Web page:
- The considering of the federal government to make COVID-19 vaccination compulsory is sparking massive reactions in the health sector
- Agencies like NMA and JOHESU on Tuesday, August 31, kicked against the government's proposal
- Both organisations feel that the plan makes no sense especially since the vaccines are not sufficient at the moment
The Nigerian Medical Association (NMA) and health workers under the aegis of the Joint Health Sector Union (JOHESU) have kicked against the proposed compulsory vaccination for citizens.
On its part, the NMA said Nigerians have the right to reject the vaccines, JOHESU stated that the proposal by the federal government is not logical.
In a chat with Punch, the spokesman of JOHESU, Olumide Akintayo, berated some governors who made COVID-19 vaccination compulsory.
Akintayo noted that the directive would have been more sensible if there were sufficient vaccines for eligible citizens.
PAY ATTENTION: Join Legit.ng Telegram channel! Never miss important updates!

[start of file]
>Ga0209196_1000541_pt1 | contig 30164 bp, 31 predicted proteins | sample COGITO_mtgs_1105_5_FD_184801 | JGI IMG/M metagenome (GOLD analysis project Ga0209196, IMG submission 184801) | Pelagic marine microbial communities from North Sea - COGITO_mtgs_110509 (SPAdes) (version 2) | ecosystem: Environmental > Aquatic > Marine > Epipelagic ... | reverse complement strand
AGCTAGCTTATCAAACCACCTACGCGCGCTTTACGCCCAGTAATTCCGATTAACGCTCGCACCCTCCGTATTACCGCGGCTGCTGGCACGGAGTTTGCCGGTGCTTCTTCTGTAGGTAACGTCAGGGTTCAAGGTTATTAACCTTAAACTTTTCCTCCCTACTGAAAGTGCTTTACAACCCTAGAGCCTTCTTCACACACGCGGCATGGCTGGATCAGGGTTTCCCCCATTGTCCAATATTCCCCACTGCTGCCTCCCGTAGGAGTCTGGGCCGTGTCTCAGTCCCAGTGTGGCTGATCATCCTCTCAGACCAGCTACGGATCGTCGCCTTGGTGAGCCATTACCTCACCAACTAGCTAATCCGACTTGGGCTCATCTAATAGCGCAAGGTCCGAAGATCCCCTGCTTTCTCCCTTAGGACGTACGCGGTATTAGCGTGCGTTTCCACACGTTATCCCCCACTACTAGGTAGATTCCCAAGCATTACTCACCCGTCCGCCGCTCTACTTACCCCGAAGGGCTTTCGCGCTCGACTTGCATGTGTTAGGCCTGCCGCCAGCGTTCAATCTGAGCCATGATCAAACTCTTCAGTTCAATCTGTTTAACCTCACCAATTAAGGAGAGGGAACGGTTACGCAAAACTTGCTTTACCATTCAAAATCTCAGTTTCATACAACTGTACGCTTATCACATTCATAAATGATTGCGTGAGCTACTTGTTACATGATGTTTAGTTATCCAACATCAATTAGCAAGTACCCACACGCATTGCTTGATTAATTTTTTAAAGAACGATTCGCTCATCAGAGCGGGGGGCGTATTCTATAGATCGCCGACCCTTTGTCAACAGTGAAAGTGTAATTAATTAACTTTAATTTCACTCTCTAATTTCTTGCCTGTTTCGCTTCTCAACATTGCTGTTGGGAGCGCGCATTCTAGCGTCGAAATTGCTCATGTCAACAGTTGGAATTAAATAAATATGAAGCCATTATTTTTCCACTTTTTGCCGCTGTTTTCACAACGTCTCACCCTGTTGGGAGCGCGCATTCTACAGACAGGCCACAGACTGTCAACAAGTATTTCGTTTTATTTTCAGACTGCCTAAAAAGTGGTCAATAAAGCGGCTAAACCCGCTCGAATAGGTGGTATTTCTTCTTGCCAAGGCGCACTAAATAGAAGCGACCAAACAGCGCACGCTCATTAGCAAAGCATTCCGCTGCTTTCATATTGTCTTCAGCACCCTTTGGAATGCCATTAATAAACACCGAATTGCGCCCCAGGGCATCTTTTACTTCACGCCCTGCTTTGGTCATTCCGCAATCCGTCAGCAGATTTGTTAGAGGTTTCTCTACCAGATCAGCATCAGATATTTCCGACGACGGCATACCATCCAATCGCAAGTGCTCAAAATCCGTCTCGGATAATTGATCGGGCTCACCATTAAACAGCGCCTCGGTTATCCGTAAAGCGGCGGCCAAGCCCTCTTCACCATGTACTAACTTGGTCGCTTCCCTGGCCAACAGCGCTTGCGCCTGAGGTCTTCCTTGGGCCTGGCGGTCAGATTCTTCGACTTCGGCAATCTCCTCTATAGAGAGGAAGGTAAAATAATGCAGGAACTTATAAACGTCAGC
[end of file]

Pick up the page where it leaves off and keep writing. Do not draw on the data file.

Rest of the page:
“If you are thinking of it in terms of responsibility, it makes sense; but practically, we all know it is an impossible task. If all the doses that have been sent to Nigeria since this outbreak is less than 10 million, how do you enforce that kind of policy in a country of over 200 million people?
“You don’t just come up with policies that are not backed by common sense; you don’t just say things because you want to talk. It would have made some sense if the vaccines are available for everyone.”
On his part, the general secretary of NMA, Philips Ekpe, argued that instead of force Nigerians to be vaccinated, the government should sensitise the masses on the need for the vaccines.
FG considers sanction for Nigerians who refuse to take COVID-19 vaccine
Meanwhile, there were indications that the federal government might sanction eligible Nigerians who refuse COVID-19 vaccination.
The executive director of the National Primary Health Care Development Agency (NPHCDA), Faisal Shuaib, gave the hint in Abuja on Tuesday, August 31.
According to the newspaper, Shuaib said the government may “apply the basic rule of law” against such people because they will be endangering the lives of other people.